VOYAGE TO GREENLAND.
on these mountains of ice, from the brightness of the sun on objects so constantly changing their form, would exceed the power of an artist to represent, or of the most fertile imagination to conceive.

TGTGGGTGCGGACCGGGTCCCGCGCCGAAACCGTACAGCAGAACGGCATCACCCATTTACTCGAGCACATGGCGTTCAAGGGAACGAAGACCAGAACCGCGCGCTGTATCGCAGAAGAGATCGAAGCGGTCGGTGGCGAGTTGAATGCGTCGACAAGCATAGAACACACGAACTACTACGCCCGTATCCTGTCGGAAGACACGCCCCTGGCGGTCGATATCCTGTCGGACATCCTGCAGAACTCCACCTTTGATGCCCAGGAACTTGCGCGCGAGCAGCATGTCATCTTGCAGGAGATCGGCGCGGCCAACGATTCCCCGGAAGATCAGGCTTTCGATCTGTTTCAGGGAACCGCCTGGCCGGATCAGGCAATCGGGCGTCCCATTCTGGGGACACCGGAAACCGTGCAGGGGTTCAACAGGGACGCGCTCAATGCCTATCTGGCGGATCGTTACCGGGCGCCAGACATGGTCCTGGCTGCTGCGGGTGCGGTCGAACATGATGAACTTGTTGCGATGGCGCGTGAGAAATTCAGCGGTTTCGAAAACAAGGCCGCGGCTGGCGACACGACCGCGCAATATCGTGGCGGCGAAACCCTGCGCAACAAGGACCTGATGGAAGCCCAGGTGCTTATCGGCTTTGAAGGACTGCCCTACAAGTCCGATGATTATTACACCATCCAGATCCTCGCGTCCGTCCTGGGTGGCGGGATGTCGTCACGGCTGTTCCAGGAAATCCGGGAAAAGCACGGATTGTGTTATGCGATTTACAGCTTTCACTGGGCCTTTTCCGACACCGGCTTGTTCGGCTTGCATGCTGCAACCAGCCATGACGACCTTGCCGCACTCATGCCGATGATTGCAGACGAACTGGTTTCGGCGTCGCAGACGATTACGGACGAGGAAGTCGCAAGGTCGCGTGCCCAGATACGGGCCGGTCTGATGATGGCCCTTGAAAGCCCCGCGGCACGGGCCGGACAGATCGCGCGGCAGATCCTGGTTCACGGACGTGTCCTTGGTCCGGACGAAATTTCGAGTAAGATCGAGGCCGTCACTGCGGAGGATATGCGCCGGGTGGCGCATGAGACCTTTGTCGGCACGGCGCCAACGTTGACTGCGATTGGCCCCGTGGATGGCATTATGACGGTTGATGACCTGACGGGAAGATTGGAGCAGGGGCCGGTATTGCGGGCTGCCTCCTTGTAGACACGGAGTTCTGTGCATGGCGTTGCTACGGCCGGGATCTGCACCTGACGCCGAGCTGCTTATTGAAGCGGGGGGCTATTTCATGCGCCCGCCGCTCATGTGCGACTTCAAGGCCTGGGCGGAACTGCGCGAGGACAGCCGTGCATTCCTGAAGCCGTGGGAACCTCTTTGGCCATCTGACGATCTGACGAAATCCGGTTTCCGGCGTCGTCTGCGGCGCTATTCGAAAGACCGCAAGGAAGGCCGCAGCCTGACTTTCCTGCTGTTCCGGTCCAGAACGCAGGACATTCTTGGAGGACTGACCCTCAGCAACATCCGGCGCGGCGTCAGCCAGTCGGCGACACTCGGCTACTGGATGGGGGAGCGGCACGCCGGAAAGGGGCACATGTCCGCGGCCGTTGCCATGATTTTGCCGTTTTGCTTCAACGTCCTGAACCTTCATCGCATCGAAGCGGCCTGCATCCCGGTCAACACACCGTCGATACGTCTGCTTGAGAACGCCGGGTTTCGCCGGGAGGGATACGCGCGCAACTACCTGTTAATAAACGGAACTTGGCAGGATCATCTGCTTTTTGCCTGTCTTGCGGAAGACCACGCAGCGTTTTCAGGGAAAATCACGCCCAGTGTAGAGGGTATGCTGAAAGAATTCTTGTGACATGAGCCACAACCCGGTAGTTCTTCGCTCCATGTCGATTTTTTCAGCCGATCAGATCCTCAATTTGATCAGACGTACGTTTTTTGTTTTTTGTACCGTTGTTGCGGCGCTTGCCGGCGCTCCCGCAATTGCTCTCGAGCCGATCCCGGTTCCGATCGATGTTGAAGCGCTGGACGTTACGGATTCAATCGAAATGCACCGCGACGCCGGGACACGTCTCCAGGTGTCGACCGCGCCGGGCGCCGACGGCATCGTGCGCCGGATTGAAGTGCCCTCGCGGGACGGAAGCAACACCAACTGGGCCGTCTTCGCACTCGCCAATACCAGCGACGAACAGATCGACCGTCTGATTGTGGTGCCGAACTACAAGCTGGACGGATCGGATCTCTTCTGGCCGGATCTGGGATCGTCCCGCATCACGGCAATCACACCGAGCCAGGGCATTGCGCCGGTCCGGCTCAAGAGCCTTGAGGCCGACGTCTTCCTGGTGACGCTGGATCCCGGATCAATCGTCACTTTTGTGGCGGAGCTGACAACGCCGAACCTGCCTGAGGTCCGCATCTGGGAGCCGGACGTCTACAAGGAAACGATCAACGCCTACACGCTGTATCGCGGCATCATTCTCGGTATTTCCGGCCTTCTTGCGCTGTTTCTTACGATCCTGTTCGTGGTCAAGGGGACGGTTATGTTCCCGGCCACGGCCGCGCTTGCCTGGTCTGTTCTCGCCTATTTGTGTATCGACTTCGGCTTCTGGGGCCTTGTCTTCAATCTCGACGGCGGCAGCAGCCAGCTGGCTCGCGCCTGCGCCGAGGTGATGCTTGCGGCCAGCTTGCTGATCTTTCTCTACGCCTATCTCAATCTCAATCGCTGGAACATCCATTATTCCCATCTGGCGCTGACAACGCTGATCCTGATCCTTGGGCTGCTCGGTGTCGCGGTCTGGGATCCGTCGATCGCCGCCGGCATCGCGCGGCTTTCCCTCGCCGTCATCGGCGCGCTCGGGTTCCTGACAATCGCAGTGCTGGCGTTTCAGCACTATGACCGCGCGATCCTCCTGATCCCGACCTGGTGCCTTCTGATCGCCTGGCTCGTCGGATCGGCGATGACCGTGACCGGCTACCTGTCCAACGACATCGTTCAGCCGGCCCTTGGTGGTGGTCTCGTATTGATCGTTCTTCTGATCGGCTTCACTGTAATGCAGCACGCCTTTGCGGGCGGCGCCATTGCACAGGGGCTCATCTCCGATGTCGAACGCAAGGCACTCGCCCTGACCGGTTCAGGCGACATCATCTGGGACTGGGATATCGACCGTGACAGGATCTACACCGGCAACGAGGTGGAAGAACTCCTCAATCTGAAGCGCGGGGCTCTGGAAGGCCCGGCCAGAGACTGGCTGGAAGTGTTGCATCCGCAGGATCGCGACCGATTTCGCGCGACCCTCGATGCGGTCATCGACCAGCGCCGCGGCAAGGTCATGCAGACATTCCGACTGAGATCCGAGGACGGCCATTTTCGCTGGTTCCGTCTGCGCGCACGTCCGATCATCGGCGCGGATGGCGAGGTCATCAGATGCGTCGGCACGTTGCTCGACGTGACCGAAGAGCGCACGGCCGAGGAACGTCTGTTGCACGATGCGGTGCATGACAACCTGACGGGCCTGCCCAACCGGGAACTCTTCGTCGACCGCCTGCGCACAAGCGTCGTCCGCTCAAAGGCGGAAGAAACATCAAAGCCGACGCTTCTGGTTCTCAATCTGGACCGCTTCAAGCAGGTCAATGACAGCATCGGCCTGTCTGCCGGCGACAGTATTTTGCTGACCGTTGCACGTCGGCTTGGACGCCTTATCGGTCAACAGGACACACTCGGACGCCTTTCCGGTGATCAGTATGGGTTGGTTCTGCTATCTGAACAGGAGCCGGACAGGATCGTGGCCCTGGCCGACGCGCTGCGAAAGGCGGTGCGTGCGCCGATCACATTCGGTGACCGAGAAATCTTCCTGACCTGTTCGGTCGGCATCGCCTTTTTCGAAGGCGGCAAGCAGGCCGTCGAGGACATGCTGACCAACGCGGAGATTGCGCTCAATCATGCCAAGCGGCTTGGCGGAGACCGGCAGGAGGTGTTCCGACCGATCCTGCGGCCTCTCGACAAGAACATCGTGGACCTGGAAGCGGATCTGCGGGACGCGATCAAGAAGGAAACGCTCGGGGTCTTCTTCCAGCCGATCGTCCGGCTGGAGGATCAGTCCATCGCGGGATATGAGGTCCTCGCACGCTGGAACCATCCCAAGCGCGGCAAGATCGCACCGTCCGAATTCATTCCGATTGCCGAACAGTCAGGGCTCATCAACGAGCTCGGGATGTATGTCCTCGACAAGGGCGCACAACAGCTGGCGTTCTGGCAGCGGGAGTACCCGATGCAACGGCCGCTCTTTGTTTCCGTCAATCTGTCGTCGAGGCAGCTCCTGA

To an admirer of the art of sailing, nothing could afford a higher treat than was exhibited this day, in passing through a sea covered with pieces of ice, under a pressure of sail, closely hauled, and going at the rate of eight miles an hour. In one direction, was a stream composed of pieces of ice, closely joined; in another, pieces near each other, through which the ship could only make its way by continual tacking, while immense hummocks threatened our destruction, if we did not respect their consequence by giving way to them. Through these we passed without the slightest accident. It was a most gratifying sight, proving great tractability in the ship, prompt and decisive judgment in the commander, and obedience in the crew; it displayed the perfection of nautical excellence, and convinced me, that the best school to attain practical seamanship, is a Greenland voyage. A considerable swell beginning to be observable, and its consequences being known to produce difficulties and dangers among heavy pieces of ice, this, added to the disappointment of not seeing whales in a place where it was usual to find them, induced us to sail to the westward, to get a new situation. The hemisphere having been cloudless all day, with the sun gloriously illuminating both day and night, I was so struck by the delightful temperature, as to watch,